“All the believers kept meeting together, and they shared everything with each other. From time to time, they sold their property and other possessions and distributed the money to anyone who needed it. The believers had a single purpose and went to the temple every day. They were joyful and humble as they ate at each other's homes and shared their food.” Acts 2:44-47a (GW)
I don’t often attend Veteran Day ceremonies. I am not one of the veterans who have seen combat nor am I one of the many who stay in the services until they retired. My older brother, Larry, did retire from the military and is serving as a missionary in Germany with the Navigators. My younger brother saw combat and just reenlisted again.
It is days like today that I wish I had spent my time in and retired from it. It is days like today where I realize what is the very essence of community and who does it better than anyone else. The community of veterans; those who served in combat, those who trained for it, those who were stationed in ‘hot’ spots and those who spent their time stateside developing the tools of war….this community takes all who wear the uniform and honors them as brothers and sisters. Today is not just about the fallen, because in this community the fallen are never far from the thoughts of those still alive. Today is about the living, the combat-seasoned and the trained, coming together to have a nation that they served with their honor and with their sacrifices serve homage to them, patriots who tend the tree of freedom.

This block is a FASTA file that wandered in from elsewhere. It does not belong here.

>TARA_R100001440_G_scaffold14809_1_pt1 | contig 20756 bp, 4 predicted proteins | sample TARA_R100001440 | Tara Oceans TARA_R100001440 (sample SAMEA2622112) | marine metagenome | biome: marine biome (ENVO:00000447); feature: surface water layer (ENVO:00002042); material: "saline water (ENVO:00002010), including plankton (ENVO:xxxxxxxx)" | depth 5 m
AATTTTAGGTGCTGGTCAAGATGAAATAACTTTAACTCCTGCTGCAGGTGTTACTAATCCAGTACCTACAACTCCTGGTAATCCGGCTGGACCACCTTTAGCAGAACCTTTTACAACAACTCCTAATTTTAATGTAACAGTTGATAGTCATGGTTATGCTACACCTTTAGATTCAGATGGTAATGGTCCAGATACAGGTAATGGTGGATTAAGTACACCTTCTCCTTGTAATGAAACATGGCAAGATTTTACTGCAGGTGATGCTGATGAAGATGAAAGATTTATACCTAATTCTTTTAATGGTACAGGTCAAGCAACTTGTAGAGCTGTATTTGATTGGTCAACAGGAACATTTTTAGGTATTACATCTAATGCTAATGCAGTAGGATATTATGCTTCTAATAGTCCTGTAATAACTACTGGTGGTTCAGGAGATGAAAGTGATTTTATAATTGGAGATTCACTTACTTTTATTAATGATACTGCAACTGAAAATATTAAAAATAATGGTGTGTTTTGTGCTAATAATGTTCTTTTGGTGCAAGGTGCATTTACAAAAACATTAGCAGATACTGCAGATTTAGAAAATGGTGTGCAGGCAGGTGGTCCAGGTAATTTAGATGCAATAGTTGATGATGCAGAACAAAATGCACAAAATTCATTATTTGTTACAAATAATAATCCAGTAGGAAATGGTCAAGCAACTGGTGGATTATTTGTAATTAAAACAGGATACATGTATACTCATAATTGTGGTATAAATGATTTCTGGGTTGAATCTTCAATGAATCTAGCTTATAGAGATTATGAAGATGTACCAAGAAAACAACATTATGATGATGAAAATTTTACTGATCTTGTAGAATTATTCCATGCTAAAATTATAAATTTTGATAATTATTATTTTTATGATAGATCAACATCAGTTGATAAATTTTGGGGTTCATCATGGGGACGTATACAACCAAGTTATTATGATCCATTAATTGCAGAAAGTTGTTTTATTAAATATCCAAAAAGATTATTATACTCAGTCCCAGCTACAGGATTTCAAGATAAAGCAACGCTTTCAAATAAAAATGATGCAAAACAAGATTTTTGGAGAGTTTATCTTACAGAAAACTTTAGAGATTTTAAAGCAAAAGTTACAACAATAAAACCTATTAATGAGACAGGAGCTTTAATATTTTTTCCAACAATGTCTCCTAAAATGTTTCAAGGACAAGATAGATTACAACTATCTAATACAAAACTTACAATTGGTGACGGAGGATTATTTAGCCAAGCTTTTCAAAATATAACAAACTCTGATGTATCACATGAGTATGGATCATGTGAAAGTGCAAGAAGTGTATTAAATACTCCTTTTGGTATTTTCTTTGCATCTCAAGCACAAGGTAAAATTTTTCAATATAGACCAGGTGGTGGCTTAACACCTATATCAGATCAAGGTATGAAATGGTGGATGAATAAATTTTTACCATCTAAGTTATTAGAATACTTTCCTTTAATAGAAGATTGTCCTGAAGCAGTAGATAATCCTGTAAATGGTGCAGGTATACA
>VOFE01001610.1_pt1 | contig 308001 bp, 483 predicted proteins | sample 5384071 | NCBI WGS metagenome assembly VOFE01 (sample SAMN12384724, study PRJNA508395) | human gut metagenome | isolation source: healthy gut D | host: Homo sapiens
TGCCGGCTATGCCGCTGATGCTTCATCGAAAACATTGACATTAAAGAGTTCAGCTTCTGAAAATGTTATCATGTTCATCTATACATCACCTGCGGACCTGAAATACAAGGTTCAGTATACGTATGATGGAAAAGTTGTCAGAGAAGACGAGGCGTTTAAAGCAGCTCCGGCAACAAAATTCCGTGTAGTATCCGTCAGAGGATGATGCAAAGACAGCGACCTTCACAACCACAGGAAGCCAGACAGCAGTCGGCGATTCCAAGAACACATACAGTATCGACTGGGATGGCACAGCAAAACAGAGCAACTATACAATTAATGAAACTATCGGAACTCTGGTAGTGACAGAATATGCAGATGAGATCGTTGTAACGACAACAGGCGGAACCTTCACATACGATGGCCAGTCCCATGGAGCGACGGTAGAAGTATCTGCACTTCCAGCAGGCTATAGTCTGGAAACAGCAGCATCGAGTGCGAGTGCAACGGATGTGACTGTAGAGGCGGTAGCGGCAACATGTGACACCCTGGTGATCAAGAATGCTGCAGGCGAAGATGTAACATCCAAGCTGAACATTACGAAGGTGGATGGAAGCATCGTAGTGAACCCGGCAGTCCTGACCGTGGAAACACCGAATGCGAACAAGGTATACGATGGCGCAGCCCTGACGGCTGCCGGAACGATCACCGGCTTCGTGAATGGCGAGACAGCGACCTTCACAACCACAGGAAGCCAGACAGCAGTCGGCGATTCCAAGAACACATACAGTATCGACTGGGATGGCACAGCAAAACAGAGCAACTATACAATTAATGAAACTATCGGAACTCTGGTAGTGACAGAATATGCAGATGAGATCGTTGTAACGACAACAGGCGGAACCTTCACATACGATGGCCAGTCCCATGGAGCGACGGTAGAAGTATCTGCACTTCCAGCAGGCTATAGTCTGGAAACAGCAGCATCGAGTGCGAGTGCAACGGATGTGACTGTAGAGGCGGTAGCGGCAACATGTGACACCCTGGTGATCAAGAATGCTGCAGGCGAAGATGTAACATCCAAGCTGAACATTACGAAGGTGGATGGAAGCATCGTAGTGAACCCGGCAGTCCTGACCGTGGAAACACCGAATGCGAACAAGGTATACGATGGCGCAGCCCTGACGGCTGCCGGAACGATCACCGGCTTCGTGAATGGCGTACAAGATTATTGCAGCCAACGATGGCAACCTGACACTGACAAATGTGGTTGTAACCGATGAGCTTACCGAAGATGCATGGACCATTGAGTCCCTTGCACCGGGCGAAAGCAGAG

Today at Concordia University, I was honored to stand next to a WWII veteran, a Vietnam veteran, a Persian Gulf (combat) veteran, a Afghanistan veteran and a Iraq veteran. Most of them from the Navy, but a few Marines to round out the group. We talked about our experiences, whether combat or not, and the camaraderie that existed between us flowed not because of our openness but our understanding of the ‘experience of the uniform’ that we shared….not because we’ve known each other before but because we honor the fellowship of the American military member.
It doesn’t take a gathering like the beautiful ceremony offered by Concordia today for Veterans to nod and shake hands, nor does it take a day to be honored by those who are fellow citizens. All it takes is the knowledge of the membership that is conferred upon each and every military member the moment they take the pledge to serve and step from the world of the civilian into the world of the military. Once crossed, you don’t ever go back.
Oh, you grouse and complain…..you bicker and grunt under the load of the environment of being in the military…you struggle to live in two worlds, one shrouded by the protection gained from the other….you worry in the combat zones of your loved ones at home even as they worry about you in the combat zone…..you aren’t asked to sacrifice, because it was asked of you when you pledged to defend the Constitution, to go where your country sends you and to obey the lawful orders of those in leadership over you……it is expected that you will honor your pledge, and you do.
In the end of it, some serve quietly and silently reabsorb back into the world that continues on even as a new class of military men and women take the pledge to serve…..some come back, broken and bruised, having experienced the worse of combat. No matter where or how, the military member comes home changed, for better or worse and they will never be the same.
Today is the day where the citizens of this nation come together and recognize those who have ever donned the uniform of the Army, Navy, Marines, Air Force or Coast Guard…. Active duty or Guard or Reserve. Today the fellowship of the Uniform is recognized under the flag of freedom by those who live under its shadow. Today, today….this nation gives back a little bit of what it took for the service rendered under the green, the blue, the white and the grey.
Today, my fellow Americans, is VETERAN’S DAY!